Origin of "yipes stripes"

Obviously this is a variation on “yikes,” itself a variation on “yoicks” if one believes Merriam-Webster.

But somewhere along the way, a writer came up with this rhyming pair, and it caught on. I’d like to know when and where.

It’s the name of a song in the MST3K episode “Teenage Strangler” (1968), so it’s at least that old.

This is a question with a factual answer (or at least something approaching one) rather than something about the arts. It would fit better in General Questions, so I’ll move it over there for you.


Well, hell. Maybe it is arty. Where the hell is Ike when he’s needed, hmmm?

Offically confused,

I recall an old commercial for “Fruit Stripe Gum,” where the jingle was “Yipes stripes.” This was the mid-to-late '80s. Don’t ask me why I remember that, since my mom didn’t even allow us to chew gum.

Wow. It blows me away that this seems to be common knowledge, because I’ve never heard the term “yipes stripes” in my life.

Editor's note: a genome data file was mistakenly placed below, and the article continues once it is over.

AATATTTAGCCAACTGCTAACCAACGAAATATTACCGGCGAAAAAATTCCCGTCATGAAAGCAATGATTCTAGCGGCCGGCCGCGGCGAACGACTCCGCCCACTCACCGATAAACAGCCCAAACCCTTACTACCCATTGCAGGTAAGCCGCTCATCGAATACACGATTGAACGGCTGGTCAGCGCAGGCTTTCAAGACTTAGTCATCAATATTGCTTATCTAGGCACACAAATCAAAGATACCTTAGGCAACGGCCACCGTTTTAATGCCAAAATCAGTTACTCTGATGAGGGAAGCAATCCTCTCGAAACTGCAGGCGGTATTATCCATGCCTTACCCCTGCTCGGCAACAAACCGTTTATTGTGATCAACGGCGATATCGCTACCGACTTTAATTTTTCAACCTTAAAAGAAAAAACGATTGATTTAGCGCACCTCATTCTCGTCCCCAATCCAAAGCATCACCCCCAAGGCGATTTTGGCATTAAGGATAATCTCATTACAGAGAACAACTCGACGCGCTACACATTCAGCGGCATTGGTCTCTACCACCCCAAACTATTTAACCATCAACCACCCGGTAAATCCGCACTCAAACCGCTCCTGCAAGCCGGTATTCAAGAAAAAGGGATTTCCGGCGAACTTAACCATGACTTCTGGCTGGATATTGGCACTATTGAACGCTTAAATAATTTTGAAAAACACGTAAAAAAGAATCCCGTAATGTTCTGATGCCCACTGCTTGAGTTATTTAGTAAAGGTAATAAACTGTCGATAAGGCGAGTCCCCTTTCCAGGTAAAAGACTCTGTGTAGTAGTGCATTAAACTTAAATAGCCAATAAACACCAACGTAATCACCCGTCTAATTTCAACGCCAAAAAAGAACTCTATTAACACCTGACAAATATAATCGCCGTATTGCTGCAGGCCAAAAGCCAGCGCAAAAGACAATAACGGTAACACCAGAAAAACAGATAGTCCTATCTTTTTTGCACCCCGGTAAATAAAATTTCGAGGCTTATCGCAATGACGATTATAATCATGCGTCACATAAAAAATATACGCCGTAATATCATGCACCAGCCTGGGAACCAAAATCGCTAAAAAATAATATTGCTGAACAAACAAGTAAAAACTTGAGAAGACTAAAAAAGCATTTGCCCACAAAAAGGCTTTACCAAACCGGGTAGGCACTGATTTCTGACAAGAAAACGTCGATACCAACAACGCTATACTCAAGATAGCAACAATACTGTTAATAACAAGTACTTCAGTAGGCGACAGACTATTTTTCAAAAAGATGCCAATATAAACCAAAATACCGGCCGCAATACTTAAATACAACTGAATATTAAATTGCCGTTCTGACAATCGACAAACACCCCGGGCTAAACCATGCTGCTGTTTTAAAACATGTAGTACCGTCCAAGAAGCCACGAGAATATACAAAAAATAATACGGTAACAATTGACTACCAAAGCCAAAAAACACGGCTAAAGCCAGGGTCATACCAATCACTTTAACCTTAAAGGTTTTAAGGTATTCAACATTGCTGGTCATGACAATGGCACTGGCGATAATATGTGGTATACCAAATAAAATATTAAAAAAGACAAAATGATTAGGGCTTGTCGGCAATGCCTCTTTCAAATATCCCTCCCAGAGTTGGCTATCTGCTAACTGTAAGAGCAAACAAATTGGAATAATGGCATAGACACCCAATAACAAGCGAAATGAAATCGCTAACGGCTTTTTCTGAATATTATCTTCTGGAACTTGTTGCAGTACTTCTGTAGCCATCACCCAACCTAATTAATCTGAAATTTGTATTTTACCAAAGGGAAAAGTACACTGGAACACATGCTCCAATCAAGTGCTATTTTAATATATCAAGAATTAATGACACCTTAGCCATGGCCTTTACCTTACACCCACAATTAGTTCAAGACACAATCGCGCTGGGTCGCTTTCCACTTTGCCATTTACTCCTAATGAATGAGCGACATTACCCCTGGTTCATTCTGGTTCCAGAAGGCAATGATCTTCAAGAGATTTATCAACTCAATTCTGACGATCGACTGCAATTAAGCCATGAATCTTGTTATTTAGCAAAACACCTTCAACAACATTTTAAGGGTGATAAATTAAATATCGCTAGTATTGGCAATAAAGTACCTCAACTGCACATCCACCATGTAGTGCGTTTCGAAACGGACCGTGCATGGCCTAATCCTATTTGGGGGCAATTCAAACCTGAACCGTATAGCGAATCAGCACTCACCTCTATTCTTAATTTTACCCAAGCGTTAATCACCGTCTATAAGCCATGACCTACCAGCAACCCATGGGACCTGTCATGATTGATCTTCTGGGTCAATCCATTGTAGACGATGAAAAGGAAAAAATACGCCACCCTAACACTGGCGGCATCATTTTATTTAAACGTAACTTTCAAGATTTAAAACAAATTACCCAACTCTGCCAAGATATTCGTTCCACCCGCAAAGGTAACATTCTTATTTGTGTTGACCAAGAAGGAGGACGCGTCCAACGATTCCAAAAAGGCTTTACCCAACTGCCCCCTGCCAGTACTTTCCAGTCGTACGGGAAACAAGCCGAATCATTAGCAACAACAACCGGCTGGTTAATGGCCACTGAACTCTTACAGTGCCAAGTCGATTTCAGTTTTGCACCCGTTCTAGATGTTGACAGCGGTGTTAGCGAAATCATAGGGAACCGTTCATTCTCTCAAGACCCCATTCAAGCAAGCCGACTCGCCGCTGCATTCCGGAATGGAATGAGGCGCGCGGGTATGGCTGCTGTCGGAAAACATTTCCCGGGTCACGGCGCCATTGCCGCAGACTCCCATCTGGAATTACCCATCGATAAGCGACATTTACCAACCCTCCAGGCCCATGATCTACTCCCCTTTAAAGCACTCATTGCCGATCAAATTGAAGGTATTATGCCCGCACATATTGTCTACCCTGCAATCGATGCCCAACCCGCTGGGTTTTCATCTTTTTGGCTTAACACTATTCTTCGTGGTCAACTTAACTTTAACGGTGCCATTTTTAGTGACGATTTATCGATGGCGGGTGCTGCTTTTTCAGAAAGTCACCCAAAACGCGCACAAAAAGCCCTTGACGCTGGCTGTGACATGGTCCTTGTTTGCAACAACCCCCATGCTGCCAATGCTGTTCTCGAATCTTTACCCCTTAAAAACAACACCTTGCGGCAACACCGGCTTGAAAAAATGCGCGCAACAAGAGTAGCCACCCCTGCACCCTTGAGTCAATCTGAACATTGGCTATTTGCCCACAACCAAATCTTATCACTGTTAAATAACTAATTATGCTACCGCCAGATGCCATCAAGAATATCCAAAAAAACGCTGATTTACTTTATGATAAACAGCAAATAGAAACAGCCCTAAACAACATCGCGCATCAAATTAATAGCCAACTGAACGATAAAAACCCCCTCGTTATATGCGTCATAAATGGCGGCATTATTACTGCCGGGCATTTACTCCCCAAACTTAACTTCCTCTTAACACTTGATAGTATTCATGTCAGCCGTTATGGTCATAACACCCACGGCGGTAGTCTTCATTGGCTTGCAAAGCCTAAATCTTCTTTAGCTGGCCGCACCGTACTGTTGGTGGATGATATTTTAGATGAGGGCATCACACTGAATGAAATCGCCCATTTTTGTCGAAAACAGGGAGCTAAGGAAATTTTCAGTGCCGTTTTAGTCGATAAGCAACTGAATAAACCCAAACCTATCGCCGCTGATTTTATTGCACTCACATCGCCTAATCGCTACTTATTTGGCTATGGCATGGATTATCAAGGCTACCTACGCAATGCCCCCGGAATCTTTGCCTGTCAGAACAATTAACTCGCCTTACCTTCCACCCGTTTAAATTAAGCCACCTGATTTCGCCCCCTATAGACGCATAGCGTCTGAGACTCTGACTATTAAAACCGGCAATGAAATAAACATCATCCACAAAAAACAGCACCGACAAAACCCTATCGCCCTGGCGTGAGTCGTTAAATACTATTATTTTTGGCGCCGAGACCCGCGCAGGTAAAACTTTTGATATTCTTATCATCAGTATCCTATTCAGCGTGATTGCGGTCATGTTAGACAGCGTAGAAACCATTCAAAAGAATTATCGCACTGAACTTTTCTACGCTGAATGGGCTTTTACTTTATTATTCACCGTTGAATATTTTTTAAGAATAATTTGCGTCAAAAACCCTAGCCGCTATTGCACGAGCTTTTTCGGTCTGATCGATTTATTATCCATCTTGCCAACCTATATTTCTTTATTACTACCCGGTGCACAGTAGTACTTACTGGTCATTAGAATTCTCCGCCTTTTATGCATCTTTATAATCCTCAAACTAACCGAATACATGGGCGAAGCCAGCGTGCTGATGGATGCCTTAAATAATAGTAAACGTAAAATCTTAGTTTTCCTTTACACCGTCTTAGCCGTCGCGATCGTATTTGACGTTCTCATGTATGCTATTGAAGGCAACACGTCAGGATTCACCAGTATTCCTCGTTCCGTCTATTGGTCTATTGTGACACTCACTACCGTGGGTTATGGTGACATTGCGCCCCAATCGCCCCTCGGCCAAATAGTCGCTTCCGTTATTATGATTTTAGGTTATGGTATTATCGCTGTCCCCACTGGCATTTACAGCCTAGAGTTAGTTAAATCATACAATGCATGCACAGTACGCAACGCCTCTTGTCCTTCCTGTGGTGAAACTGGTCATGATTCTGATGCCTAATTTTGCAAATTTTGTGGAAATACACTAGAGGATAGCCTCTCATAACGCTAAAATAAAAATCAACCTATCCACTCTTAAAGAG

IIRC, Beech Nut and earlier than the 80’s if I’m not mistaken.

“Yipes! Stripes! New Beech Nut Fruit Stripe Gum!” was an ad jingle from the early to mid '60s, sung by a cartoon zebra.

This was back when a pack of gum ws five cents.

I don’t remember the year (I’m thinking 70s, perhaps earlier), but I do remember the ad and the music:

Yipes! Stripes!
Beechnut’s got 'em.
Yipes! Stripes!
It’s fruit-striped gum! (or Fruit Stripe, not sure)
Yipes! Stripes!
Five different flavors!
Get Beechnut Fruit Stripe gum!

A quick Google shows that it’s been included on a DVD of shows from the early 60s, so maybe it’s older than I thought.

I recall the Fruit Stripes gum (with the “Yipes Stripes!” expression) from the 1960s, so I’ll confirm Thyristor’s finding.

To tell the truth, I don’t recall it as a song, though, but Ican easily be wrong.

Biffy and I are running parallel memories. It had to be during the period when I could wrestle the TV away from my older sisters, but before we got color, so I’d bet somewhere between 1961-1965.

Definitely from the 60s. And the phrase is almost certainly from the commercial.